Broadband provision is likely to affect how UK citizens vote in the general election next month, a new study by Cable.co.uk suggests. Almost one in five respondents in the 2,500-person survey said broadband policy was a major issue for them and would influence their choice at the ballot.
Those surveyed also revealed that they would only be satisfiedwith a minimum broadband download speed of 32Mb - considerablyfaster than ISPs are obligated to provide under current laws, withmany areas still unable to access a basic 2Mb service.
The government announced in March that it would be raising theminimum speed UK providers must supply to consumers to 5Mb, eventhough its current pledge means everyone will only get access to2Mb by early 2016.
The majority of political parties have outlined promises forbroadband in their respective election manifestos. The ConservativeParty has pledged to rollout ultrafast broadband with 100Mb or moreto "nearly all" homes when it is feasible to do so, while investing£100 billion to improve the broadband and mobile infrastructurenationwide.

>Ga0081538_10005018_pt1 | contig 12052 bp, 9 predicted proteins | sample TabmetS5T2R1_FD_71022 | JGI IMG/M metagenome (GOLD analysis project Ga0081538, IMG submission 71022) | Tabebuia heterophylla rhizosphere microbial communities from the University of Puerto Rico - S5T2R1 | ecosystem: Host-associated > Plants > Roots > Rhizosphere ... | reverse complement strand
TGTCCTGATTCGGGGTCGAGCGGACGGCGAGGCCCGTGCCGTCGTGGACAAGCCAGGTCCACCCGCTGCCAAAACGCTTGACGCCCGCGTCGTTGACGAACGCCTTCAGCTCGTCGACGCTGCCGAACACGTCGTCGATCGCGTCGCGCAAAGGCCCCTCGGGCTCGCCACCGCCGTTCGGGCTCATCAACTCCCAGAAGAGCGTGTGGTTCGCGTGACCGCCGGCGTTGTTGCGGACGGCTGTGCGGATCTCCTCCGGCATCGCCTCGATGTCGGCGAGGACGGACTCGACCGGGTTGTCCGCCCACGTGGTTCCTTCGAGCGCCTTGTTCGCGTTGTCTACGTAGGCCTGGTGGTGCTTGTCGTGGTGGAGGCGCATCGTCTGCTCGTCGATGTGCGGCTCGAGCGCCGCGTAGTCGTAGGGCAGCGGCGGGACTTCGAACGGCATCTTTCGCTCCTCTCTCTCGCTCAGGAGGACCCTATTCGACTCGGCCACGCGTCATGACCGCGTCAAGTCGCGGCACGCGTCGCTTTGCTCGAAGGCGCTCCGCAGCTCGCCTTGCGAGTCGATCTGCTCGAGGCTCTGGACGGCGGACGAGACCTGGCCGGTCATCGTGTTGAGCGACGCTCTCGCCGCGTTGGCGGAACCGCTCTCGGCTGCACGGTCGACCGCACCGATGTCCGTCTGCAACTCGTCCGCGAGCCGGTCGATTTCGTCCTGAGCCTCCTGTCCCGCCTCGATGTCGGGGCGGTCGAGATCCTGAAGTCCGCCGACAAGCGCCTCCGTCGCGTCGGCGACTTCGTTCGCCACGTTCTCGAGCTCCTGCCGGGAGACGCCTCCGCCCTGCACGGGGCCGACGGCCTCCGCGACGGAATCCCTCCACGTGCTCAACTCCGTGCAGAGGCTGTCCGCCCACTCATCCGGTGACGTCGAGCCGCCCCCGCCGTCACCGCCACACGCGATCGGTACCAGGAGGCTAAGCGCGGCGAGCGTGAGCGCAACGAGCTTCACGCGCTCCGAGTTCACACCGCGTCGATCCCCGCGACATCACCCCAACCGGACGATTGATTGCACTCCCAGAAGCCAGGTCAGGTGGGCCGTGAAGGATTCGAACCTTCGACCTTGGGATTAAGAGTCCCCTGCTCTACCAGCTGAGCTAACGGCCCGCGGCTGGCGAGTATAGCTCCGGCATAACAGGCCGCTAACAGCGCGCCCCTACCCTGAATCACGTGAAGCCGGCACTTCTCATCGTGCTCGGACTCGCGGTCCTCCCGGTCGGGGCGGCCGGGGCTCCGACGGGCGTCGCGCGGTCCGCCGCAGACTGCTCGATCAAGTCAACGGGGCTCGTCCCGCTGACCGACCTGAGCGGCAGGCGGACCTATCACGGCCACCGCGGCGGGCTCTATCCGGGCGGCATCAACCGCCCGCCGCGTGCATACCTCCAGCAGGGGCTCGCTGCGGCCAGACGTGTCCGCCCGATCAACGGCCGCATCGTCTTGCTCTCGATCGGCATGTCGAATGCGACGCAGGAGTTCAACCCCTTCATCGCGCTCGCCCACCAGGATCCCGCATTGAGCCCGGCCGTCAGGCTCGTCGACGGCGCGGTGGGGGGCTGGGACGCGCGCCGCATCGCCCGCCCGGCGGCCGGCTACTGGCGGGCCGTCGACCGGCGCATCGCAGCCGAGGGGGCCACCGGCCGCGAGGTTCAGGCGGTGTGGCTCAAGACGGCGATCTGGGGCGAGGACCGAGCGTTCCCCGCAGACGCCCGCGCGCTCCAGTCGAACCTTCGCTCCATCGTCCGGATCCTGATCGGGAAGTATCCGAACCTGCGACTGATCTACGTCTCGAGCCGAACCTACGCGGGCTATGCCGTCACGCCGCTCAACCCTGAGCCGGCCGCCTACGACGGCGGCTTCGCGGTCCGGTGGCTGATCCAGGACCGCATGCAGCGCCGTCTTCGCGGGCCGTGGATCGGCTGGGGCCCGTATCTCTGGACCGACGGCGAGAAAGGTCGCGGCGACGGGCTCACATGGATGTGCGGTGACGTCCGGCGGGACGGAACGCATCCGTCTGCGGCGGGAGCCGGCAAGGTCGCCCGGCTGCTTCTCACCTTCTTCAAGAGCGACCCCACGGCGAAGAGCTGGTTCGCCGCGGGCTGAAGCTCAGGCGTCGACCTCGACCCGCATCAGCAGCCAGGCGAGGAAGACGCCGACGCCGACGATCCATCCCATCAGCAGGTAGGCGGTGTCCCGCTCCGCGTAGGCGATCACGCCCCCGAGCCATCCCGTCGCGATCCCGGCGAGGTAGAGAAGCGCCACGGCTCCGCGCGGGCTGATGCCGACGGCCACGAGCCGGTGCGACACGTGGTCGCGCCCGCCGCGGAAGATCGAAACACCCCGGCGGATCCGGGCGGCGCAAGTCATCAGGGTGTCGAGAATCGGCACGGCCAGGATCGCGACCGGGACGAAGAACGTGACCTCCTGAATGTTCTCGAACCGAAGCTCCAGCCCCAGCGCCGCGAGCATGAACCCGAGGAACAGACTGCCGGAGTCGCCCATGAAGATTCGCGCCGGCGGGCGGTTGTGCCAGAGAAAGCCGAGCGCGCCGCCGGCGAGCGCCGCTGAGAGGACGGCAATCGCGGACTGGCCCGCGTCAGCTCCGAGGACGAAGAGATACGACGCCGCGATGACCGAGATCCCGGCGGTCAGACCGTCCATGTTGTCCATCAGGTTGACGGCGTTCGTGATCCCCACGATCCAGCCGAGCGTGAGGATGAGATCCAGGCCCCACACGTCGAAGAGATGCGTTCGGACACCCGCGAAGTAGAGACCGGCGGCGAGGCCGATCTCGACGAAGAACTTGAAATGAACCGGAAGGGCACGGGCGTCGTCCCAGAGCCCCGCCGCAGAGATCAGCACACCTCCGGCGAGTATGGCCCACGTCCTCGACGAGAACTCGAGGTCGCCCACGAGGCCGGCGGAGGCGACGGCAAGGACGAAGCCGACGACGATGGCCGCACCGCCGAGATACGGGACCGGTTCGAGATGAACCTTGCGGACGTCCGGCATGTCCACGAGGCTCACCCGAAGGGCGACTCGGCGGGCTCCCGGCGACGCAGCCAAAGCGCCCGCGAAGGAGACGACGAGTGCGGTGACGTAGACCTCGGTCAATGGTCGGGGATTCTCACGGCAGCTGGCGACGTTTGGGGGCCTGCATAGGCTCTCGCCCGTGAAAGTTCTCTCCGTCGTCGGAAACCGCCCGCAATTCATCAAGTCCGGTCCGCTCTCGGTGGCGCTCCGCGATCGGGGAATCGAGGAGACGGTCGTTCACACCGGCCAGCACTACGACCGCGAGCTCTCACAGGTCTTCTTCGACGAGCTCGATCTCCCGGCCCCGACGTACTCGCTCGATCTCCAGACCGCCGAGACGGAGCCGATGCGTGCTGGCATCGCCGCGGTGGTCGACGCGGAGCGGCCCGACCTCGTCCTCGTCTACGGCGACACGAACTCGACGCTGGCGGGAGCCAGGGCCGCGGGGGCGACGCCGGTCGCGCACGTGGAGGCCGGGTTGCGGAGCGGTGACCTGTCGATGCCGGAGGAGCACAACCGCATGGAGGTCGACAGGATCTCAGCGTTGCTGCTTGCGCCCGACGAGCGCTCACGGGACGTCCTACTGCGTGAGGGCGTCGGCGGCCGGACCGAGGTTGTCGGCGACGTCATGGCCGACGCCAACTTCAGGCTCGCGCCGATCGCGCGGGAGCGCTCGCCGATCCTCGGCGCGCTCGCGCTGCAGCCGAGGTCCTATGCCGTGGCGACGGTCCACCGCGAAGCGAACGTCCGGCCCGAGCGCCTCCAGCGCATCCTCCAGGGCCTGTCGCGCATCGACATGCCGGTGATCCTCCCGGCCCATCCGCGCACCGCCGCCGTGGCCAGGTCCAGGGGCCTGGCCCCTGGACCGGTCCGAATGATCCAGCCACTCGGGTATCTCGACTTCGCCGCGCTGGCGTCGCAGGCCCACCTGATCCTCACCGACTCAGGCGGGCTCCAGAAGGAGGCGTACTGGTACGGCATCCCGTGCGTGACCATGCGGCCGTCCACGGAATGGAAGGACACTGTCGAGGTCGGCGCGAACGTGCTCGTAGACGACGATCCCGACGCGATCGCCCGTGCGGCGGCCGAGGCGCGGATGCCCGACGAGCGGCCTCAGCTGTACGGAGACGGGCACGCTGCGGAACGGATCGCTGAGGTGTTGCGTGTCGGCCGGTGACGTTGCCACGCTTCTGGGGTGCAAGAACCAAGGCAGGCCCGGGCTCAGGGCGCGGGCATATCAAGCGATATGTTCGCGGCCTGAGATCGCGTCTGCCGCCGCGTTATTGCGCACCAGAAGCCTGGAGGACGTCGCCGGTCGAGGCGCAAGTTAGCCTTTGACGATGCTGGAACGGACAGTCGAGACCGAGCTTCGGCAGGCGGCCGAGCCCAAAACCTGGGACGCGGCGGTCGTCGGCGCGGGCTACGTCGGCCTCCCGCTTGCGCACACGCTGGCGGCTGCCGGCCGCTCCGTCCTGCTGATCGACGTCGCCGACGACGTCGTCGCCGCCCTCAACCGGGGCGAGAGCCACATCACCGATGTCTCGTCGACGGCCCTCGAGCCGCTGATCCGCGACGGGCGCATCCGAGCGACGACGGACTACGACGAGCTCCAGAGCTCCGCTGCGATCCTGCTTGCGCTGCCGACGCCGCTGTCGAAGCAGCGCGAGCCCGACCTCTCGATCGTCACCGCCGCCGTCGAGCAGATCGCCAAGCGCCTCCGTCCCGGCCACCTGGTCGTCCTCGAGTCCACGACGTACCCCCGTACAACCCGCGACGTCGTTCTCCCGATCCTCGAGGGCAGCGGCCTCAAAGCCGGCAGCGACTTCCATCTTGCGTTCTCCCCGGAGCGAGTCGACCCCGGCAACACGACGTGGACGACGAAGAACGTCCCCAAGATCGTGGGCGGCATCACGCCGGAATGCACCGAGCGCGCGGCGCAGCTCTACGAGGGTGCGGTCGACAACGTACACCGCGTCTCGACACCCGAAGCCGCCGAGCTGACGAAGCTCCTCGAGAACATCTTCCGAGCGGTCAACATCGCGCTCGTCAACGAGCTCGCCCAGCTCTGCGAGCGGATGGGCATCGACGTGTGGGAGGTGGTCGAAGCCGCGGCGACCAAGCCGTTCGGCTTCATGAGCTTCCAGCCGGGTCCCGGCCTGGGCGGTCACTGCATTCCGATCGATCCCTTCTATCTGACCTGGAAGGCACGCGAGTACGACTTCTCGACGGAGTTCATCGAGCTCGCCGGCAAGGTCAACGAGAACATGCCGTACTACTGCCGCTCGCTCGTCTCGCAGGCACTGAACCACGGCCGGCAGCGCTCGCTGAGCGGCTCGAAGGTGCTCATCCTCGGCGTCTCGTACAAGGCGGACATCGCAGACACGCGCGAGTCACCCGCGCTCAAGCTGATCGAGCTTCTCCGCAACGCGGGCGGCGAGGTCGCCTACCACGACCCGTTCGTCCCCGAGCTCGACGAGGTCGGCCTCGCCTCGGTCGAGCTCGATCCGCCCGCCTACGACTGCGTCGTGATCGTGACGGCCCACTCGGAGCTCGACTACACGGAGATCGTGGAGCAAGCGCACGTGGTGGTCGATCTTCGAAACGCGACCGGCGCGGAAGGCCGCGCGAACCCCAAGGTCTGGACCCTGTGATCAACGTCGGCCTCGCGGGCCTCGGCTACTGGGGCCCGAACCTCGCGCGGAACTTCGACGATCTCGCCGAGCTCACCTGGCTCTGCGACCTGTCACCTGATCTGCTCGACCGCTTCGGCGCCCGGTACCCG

The Labour Party is aiming to deliver "affordable, high speedbroadband" to the whole of the UK population during the next fewyears. It's also hoping to reduce "not spots" - areas without anynetwork access - while extending mobile coverage.
A spokesperson for the Internet Services Providers' Association(ISPA) applauded the parties' focus on broadband provision. Theyadded: "All parties should aim for ubiquitous superfast broadband,with targeted investment and incentives for a competitive privatesector to continue to innovate and develop their networks."